Frederick Murray Trotter Dr.

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Date Details
1897 Born
1921 Geologist
1932 Senior Geologist

Biographies and obituaries[edit]

Woodland, A.W. The Sorby Medal (1967) - Dr. Frederick Murray Trotter. Proceedings of the Yorkshire Geological Society v. 36 (3) 1968.

Rose, W.C.C. Obituary - Frederick Murray Trotter (1897-1968). Proceedings of the Geological Society of London Pt. 1655 1969.

Taylor, B.J. Obituary: F.M. Trotter. (1879 - 24.7.1968). Proceedings of the Yorkshire Geological Society v. 37 (1) 1969.

[Anon.] Obituary - Frederick Murray Trotter. Born in 1897, died 24th July 1968. Proceedings of the Geologists' Asociation v. 80 (1) 1969.

Frederick Murray Trotter (1897-1968) BGS Geoheritage Blog.


50 works listed in the BGS Library catalogue

BGS archives[edit]

Ref No Title Description
GSM/GL/Tt F M Trotter Geologists Papers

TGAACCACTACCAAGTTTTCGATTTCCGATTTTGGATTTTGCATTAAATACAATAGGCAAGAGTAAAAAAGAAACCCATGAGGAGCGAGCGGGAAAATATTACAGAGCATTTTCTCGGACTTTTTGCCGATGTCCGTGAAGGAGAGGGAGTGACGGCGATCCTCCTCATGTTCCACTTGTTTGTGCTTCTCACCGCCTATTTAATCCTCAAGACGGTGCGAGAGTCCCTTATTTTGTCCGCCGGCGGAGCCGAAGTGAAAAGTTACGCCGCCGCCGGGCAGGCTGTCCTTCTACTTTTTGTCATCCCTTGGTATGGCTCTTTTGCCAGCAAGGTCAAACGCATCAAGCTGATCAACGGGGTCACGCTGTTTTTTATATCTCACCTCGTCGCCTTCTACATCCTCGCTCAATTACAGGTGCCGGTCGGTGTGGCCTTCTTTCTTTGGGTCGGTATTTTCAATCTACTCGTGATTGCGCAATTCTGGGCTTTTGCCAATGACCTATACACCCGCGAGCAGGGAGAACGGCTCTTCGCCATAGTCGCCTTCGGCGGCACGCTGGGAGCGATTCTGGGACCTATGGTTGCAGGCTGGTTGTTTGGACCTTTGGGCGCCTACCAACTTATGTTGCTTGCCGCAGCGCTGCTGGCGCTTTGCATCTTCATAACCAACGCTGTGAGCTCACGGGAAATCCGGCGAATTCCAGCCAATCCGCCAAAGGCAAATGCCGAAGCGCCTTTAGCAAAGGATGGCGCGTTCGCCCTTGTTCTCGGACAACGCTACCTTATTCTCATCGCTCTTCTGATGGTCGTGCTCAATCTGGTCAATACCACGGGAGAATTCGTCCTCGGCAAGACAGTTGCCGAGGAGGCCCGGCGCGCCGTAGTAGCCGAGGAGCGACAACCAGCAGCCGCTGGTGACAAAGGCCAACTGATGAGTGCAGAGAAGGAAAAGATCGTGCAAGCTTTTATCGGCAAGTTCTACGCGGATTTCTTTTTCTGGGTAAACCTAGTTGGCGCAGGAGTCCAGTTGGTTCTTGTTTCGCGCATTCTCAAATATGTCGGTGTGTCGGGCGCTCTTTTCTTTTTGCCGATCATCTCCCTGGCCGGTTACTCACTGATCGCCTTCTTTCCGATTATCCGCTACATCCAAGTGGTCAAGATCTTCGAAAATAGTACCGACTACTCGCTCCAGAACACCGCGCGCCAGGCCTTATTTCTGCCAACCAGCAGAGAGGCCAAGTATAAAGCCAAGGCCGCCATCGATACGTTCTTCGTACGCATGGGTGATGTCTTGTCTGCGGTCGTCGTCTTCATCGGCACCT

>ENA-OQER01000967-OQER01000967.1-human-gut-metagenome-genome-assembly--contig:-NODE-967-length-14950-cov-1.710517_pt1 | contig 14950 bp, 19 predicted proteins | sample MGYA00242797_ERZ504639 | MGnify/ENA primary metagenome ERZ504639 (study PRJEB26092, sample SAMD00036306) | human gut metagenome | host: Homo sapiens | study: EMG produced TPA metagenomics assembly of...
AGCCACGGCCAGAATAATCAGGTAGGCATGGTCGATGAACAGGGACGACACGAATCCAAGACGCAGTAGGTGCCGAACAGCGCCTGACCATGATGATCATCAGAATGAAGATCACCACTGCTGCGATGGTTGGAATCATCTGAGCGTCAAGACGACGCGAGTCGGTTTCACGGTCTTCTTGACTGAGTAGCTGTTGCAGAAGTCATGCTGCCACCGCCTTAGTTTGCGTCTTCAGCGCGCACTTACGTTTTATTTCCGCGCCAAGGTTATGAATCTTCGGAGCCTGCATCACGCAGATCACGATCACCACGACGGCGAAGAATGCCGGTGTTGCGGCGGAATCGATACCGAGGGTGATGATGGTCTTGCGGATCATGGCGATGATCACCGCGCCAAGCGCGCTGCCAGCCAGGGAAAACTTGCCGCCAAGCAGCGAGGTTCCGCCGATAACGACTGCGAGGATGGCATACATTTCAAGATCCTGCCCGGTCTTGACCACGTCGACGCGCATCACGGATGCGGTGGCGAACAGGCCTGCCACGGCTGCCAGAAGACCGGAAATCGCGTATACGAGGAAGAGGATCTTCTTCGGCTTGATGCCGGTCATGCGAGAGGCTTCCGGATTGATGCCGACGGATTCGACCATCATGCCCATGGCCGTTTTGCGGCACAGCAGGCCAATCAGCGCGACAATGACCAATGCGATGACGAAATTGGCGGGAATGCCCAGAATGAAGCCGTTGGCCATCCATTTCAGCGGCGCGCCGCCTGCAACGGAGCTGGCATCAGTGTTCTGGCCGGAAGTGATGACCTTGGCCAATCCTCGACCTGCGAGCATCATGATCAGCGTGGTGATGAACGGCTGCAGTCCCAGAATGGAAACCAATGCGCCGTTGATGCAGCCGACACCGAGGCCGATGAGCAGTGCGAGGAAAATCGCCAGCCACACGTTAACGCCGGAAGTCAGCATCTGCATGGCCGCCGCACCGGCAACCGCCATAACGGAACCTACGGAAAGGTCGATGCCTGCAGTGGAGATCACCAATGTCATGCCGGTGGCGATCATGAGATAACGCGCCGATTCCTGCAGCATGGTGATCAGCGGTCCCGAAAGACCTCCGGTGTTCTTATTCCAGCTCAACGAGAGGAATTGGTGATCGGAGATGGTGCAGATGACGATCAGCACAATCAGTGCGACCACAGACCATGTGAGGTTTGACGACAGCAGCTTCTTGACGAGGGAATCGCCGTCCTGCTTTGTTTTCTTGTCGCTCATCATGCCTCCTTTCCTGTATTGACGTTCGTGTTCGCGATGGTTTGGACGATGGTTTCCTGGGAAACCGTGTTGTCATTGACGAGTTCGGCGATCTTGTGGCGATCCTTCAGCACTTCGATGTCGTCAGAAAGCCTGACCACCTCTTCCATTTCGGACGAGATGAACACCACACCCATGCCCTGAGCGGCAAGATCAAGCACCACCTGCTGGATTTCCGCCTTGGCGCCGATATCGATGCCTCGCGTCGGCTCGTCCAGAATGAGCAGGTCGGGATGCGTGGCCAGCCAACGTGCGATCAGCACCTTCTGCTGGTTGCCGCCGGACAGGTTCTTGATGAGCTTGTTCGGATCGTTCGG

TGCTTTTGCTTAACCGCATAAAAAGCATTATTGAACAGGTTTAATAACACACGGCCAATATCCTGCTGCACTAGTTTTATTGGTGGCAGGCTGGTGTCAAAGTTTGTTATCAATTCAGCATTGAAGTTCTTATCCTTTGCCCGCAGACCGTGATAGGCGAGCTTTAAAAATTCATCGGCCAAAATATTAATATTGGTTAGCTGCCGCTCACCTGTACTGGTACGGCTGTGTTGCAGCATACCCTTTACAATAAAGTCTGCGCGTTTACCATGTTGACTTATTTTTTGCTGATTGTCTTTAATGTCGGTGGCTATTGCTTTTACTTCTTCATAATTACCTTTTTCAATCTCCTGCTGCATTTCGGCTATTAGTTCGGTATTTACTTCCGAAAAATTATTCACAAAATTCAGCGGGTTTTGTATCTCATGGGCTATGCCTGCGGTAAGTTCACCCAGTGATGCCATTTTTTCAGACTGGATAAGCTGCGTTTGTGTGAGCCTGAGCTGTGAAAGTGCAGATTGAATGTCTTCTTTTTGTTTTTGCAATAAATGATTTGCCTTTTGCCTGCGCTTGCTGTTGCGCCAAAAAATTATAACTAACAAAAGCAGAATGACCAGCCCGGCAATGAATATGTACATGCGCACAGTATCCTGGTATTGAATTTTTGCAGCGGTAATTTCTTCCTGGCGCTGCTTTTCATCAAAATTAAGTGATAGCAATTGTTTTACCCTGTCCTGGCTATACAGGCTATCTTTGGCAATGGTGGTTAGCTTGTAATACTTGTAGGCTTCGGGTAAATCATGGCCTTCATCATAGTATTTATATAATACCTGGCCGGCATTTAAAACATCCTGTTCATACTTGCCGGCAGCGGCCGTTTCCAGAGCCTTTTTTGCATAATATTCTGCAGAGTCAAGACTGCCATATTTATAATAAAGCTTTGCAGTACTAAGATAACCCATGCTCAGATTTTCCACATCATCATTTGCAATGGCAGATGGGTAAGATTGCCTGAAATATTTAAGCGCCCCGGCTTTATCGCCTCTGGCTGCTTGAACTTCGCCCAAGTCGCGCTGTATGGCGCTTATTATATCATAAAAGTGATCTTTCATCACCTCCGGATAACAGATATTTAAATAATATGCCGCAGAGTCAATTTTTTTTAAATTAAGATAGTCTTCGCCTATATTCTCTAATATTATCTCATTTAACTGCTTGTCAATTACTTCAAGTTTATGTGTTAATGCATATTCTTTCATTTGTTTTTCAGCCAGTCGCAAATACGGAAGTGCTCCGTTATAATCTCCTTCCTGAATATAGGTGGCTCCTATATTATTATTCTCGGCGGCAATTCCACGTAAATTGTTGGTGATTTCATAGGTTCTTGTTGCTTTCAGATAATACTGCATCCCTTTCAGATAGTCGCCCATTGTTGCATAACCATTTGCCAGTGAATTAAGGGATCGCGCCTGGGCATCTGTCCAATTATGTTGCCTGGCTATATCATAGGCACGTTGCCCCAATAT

GSM/GX/Z/446 Trotter, F M General correspondence

Frederick Murray Trotter[edit]

Extracted from BGS Geoheritage blog by Andrew Morrison.

F M Trotter was born at Gateshead on 19 April 1897. In 1916 he was studying geology and chemistry at Armstrong College, Newcastle when, at the age of 18, he joined the Royal Engineers. Trotter was sent to the Western Front as a dispatch Rider. In 1918 while near Vimy he was badly wounded by shrapnel and lost one of his eyes and part of his skull.

Sketch of Trotter c1937 (P832327) After he recovered Trotter was able to resume his studies at Armstrong College and was awarded his BSc in 1920. In 1921 he joined the Geological Survey of Great Britain and was first stationed at their office at Whitehaven, Cumbria. A study of the glacial history of the Vale of Eden and surrounding areas gained him a DSc.

In 1933 Trotter moved to the Forest of Dean and at the outbreak of the Second World War he was sent to South Wales to work on the coalfield. At the end of 1941 he was promoted to District Geologist for the North-West of England and in 1955 he became Assistant Director (Deputy Chief Scientific Officer). He retired in 1963 and died on 24 July 1968.

In an obituary in the Proceedings of the Geologist's Association his former colleague William Colin Campbell Rose wrote: It was a constant source of wonder and admiration to his colleagues that despite this tremendous handicap (of which he never complained) he enjoyed his life and work to the full and seemed not to suffer any disadvantage.